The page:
What Is Cognitive Behavioral Therapy? 5 Definitions
Before we begin discussing Cognitive Behavioral Therapy, it is a good idea to define it first. Here are a few definitions of Cognitive Behavioral Therapy from some different psychology organizations, and one traditional dictionary definition. The following definitions of CBT are in no particular order.
- According to the Mayo Clinic, CBT is “a common type of talk therapy (psychotherapy). You work with a mental health counselor (psychotherapist or therapist) in a structured way, attending a limited number of sessions. CBT helps you become aware of inaccurate or negative thinking so you can view challenging situations more clearly and respond to them in a more effective way.”
- According to the Beck Institute, CBT is “a time-sensitive, structured, present-oriented psychotherapy directed toward solving current problems and teaching clients skills to modify dysfunctional thinking and behavior.”
- The National Alliance on Mental Illness (NAMI) says that “Cognitive behavioral therapy (CBT) focuses on exploring relationships among a person’s thoughts, feelings, and behaviors. During CBT a therapist will actively work with a person to uncover unhealthy patterns of thought and how they may be causing self-destructive behaviors and beliefs.”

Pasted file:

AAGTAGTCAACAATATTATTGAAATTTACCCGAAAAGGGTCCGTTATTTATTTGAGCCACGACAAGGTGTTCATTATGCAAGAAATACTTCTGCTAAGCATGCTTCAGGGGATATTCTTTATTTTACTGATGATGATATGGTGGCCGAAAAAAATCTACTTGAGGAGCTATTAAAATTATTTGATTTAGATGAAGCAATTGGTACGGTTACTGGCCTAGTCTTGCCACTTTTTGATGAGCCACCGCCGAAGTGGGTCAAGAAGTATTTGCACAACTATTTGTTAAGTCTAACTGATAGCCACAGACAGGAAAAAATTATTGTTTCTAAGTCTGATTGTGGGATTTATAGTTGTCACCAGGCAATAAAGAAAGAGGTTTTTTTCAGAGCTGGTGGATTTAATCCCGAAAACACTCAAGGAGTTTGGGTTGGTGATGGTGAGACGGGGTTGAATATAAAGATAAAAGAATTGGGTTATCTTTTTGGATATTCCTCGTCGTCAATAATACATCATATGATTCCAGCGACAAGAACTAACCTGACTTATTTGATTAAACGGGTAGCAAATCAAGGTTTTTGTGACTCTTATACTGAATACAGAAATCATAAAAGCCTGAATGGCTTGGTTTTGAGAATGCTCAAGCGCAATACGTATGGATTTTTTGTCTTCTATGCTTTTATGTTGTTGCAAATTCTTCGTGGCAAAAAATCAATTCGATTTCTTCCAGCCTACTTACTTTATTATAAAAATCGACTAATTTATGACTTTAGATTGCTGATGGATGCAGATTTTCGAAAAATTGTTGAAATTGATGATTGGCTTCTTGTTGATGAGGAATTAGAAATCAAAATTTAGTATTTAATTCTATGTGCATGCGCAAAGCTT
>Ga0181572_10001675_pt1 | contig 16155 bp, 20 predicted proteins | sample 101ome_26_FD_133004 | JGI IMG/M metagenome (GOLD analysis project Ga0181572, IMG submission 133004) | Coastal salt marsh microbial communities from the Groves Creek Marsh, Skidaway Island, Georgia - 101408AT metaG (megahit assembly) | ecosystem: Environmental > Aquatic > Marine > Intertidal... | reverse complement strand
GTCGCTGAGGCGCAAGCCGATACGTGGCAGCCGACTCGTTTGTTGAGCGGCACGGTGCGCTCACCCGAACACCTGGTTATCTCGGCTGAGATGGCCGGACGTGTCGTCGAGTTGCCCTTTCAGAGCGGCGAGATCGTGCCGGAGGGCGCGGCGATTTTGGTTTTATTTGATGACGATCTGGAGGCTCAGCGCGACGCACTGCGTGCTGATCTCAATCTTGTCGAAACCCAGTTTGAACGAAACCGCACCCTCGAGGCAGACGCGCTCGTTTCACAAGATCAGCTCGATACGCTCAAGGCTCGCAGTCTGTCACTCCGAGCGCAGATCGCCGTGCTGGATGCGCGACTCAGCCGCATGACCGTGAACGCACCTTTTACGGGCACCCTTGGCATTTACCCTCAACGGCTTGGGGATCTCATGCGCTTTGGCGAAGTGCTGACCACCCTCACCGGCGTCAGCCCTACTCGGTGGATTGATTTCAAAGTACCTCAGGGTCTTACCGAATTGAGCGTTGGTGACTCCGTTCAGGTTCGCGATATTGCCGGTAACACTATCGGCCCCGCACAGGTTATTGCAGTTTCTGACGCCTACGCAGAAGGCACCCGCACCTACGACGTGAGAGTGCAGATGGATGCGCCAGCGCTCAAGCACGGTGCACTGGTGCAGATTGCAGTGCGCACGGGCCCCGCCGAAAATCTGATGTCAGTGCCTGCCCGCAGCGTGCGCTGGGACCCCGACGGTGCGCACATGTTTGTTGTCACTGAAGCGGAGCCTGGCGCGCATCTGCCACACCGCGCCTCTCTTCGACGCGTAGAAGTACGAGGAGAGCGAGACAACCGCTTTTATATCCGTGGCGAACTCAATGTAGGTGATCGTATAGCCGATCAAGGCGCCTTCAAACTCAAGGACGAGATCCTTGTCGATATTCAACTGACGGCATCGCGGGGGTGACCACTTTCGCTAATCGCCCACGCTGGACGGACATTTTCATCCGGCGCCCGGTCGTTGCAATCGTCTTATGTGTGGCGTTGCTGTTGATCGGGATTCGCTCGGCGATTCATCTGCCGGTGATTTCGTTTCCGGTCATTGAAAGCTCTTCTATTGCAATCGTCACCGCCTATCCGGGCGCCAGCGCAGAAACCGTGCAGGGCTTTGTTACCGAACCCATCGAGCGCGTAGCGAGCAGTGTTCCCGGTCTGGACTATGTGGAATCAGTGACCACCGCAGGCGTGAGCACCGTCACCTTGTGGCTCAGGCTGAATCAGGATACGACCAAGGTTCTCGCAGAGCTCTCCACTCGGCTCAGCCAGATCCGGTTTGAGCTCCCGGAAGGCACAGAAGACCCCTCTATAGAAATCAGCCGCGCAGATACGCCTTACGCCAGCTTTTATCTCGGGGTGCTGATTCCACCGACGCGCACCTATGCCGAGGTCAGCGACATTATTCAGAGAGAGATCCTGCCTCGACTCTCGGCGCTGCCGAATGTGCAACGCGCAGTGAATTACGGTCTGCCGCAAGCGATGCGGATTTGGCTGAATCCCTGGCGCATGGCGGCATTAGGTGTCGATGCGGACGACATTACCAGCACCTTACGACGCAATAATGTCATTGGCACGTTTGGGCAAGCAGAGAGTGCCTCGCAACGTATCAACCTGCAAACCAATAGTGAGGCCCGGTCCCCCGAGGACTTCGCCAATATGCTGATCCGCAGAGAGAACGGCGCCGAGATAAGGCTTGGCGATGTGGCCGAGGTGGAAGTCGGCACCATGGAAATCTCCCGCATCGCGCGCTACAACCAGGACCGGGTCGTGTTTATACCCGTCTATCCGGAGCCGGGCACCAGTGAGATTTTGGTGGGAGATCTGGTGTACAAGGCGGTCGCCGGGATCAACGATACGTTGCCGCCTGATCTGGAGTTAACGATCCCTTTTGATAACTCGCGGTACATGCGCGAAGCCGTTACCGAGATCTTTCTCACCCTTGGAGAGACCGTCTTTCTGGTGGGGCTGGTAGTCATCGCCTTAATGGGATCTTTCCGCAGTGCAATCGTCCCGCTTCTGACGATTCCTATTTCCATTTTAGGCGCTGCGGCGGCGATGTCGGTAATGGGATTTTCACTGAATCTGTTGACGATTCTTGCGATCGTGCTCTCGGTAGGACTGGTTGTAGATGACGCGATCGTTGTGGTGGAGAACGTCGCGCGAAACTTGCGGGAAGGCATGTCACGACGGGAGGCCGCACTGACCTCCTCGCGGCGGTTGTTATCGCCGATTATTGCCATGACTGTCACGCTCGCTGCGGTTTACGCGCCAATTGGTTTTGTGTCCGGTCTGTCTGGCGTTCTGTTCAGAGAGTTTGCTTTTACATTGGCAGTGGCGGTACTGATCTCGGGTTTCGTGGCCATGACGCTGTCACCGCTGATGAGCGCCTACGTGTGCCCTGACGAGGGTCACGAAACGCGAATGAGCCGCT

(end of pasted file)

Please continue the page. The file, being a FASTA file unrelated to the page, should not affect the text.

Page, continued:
- According to the National Health Service (NHS) of England, “CBT is based on the concept that your thoughts, feelings, physical sensations and actions are interconnected, and that negative thoughts and feelings can trap you in a vicious cycle. CBT aims to help you deal with overwhelming problems in a more positive way by breaking them down into smaller parts. You’re shown how to change these negative patterns to improve the way you feel. Unlike some other talking treatments, CBT deals with your current problems, rather than focusing on issues from your past. It looks for practical ways to improve your state of mind on a daily basis.”
- Finally, according to the Merriam-Webster dictionary, CBT is “psychotherapy that combines cognitive therapy with behavior therapy by identifying faulty or maladaptive patterns of thinking, emotional response, or behavior and substituting them with desirable patterns of thinking, emotional response, or behavior.”